BUFFALO, N.Y. — In the 148th and final game of Aaron Craft’s Ohio State career, it felt like fate gave him a swift kick in the rear.
It didn’t. In the absence of a national championship for his team, it was bound to end this way. If the game doesn’t come to Craft, he usually grabs it. He has been in the middle of everything for four years, and he was back there again yesterday, in the vortex of a frenetic NCAA tournament game.
When the Buckeyes were still trying to find that elusive “on” switch in the final 3:33 of a game they were losing to Dayton 51-50, it made sense Craft would score seven points (including a dramatic go-ahead drive with 15.5 seconds left), get a rebound and an assist. And when the Flyers needed a basket from Vee Sanford to win the game with 3.8 seconds remaining, it was almost a given that the Big Ten defensive player of the year would be the one guarding him.
After Sanford made that basket, it seemed inevitable Craft would drive the length of the floor for a shot in the lane that could have won it, and somehow end up feeling the most personal failure when his shot rolled off the rim and sealed a 60-59 loss.
If the Buckeyes couldn’t win all of their tournament games, he would almost certainly have ended his career in a similar situation somewhere because one way or another, he always seemed to have the game in his hands.
“I just wanted to do everything I could to help our team win, and down the stretch, I couldn’t do that today,” Craft said. “I can take blame for that. This is the fourth game-winner hit on me in my time here. I can’t change it. Obviously, you want it to end differently, but these guys still have time.”
Craft is out of time, which is a sad day for basketball junkies who like players willing to take a charge from men with dump-truck bodies or risk life and limb for a loose ball that lies closer to some of his teammates.
When a reporter asked about the end of his career, the 6-foot-2 guard reacted like the guy who always played as if winning a basketball game really meant something.
Everyone should play like that. Few do.
“I’m more upset that we lost the game,” Craft said. “I’m not upset that I’m done. I’m not upset that I don’t get to play at Ohio State again. I’m upset with the way we lost the game. I’m angry with myself for letting him get a shot over me to his right hand. I’m upset with myself for not making one more play down the stretch. That’s why I’m upset. That’s what hurts right now.”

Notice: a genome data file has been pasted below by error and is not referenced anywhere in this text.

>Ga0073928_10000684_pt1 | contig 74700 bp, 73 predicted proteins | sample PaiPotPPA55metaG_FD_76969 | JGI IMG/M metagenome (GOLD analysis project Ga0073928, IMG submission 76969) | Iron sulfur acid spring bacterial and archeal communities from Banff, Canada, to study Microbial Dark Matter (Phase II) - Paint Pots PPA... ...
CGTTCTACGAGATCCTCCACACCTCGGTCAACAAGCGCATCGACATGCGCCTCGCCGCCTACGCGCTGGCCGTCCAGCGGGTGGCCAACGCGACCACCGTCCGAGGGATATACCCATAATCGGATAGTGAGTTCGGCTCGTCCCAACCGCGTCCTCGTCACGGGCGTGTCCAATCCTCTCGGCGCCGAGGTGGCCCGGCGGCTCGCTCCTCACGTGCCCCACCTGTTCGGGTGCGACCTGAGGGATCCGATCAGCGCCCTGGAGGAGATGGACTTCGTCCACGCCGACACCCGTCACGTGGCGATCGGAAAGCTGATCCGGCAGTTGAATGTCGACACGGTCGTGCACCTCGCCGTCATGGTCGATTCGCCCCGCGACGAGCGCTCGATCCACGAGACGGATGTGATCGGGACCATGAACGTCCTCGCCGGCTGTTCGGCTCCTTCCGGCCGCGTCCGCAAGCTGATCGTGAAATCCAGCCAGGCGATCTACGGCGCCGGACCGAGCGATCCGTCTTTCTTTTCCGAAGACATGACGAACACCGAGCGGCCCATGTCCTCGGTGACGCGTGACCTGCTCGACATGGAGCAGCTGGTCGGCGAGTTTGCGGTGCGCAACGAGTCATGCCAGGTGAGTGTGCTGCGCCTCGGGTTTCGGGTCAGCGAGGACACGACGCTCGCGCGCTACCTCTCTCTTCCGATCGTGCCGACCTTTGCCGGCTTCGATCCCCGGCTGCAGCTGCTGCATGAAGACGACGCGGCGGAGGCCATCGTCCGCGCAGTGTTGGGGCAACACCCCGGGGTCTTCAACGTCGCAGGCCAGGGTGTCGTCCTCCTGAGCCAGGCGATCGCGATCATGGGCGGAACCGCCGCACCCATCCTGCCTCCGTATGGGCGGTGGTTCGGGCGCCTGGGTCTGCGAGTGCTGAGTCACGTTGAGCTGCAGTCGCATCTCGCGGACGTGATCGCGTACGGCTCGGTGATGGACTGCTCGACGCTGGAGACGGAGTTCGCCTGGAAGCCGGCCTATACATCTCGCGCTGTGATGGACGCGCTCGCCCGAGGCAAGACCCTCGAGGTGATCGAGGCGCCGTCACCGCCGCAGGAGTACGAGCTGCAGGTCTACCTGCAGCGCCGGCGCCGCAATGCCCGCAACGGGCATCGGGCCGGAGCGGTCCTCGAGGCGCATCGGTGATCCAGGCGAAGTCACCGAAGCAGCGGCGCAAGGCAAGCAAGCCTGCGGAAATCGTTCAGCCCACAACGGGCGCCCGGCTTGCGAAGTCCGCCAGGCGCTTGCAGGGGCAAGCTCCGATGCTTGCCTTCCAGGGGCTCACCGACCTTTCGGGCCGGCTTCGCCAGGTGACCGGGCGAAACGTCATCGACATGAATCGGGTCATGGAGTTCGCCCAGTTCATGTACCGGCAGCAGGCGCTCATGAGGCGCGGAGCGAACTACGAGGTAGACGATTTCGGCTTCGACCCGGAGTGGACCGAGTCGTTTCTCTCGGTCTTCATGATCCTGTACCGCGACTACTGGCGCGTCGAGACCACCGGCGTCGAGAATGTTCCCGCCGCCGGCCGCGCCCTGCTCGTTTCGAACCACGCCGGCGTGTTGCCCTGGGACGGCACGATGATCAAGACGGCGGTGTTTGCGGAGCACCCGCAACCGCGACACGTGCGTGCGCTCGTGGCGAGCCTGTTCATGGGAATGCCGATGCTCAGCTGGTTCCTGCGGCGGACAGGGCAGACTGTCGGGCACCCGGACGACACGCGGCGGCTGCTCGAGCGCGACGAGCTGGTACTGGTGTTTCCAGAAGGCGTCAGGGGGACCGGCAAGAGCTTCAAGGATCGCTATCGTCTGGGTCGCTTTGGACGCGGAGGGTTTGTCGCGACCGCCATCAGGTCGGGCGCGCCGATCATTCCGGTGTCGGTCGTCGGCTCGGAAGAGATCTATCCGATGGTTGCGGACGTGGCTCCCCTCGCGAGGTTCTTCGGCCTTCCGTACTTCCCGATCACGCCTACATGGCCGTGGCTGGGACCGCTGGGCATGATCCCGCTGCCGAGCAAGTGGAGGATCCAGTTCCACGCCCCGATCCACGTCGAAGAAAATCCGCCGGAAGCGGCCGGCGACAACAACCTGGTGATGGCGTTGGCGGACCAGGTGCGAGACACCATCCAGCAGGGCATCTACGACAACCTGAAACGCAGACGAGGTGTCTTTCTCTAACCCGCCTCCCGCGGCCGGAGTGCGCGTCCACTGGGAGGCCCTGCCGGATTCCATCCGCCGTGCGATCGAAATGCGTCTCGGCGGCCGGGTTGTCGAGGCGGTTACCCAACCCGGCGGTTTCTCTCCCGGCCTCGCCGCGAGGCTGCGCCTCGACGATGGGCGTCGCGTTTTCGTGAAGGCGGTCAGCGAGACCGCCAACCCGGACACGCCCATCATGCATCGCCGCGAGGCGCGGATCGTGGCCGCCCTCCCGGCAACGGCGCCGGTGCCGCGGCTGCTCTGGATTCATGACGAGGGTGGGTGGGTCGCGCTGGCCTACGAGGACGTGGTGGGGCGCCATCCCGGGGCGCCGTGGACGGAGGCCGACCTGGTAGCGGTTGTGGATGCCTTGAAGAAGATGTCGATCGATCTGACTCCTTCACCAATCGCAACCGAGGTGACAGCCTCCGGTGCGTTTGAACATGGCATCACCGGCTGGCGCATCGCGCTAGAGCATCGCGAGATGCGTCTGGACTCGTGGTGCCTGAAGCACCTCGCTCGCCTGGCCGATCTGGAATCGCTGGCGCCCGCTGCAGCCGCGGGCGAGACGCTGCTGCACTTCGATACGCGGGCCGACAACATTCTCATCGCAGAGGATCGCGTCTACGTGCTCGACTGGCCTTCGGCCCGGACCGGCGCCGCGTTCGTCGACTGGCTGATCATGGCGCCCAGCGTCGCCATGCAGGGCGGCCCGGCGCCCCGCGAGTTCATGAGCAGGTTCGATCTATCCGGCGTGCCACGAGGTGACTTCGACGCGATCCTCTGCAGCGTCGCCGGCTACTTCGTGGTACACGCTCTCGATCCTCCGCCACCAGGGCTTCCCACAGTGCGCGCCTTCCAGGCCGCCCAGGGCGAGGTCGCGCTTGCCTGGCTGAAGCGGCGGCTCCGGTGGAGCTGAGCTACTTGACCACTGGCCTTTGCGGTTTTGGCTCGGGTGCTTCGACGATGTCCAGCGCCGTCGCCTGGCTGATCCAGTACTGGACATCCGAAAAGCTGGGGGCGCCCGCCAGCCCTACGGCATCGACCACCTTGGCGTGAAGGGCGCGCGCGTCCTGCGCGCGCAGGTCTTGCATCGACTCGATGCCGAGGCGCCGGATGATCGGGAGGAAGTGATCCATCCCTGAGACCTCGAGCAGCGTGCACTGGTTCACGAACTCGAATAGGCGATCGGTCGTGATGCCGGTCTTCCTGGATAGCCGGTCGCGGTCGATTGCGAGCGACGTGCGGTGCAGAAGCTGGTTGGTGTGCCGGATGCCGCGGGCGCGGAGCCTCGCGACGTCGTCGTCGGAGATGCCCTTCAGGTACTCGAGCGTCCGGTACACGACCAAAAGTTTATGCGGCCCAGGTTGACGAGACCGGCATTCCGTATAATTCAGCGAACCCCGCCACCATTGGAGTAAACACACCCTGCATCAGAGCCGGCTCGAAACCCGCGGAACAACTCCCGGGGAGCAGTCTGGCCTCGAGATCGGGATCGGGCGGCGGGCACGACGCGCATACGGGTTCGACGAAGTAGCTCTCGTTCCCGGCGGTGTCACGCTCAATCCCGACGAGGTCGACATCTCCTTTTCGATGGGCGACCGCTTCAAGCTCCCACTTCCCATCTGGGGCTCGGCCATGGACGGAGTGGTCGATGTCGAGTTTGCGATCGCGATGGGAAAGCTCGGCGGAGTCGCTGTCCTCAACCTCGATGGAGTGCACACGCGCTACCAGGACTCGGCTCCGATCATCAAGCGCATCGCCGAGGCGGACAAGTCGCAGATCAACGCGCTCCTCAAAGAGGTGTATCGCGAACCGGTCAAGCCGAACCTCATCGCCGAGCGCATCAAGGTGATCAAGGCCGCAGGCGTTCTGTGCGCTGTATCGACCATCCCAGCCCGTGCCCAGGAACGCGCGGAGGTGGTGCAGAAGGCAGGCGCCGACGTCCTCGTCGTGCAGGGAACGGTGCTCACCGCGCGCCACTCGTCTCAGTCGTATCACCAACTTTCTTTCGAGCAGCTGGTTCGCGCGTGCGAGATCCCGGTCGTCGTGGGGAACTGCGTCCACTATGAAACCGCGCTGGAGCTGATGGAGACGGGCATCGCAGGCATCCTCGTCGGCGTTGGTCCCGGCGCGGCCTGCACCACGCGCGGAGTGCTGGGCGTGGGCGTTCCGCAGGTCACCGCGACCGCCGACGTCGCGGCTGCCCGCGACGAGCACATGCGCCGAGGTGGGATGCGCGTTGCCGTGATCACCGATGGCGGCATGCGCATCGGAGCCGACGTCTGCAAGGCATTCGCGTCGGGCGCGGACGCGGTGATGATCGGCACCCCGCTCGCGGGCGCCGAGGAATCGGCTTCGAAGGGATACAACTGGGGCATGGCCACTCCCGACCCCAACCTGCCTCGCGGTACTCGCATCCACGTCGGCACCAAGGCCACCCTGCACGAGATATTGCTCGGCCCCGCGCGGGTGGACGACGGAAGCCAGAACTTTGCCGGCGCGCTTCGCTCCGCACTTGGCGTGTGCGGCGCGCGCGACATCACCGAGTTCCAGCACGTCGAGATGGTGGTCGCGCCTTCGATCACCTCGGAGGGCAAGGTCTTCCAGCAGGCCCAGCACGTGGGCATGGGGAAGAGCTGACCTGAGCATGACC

Craft’s failure to stop Sanford hurt him more than his final miss, probably no surprise given that he holds the Big Ten record for career steals.
“My first NCAA loss was on a game-winner in my face, too,” he said, about a shot made by Kentucky’s Brandon Knight, “ so … I don’t know, it’s just frustrating.”
Defense has been Craft’s trademark. His ability to get to the basket and score or dish has produced many dramatic moments. But his hands-in-your-face and frenzied ball-flicking defense could turn a basketball game upside down.
“You look at over the course of his four years how he could change the tide of a basketball game,” coach Thad Matta said. “I always said I would like to play zone some, but I never wanted to because he could win you a game. What’d he win, (118) games in his career? So many of those games he won just by being on the defensive end of it.”
That he couldn’t win his last one would always feel like a gross injustice. That he was in the middle of it all again was just one final testament to who he was as a college basketball player.
“Obviously, you don’t like this season to end the way it ends,” Matta said. “But this kid has probably meant more to this program than anybody ever has. … We wouldn’t be in this position if he hadn’t done the things he had done to get us here. He’s going down as one of the all-time greatest players to ever put on the scarlet and gray.”
Bob Hunter is a sports columnist for The Dispatch.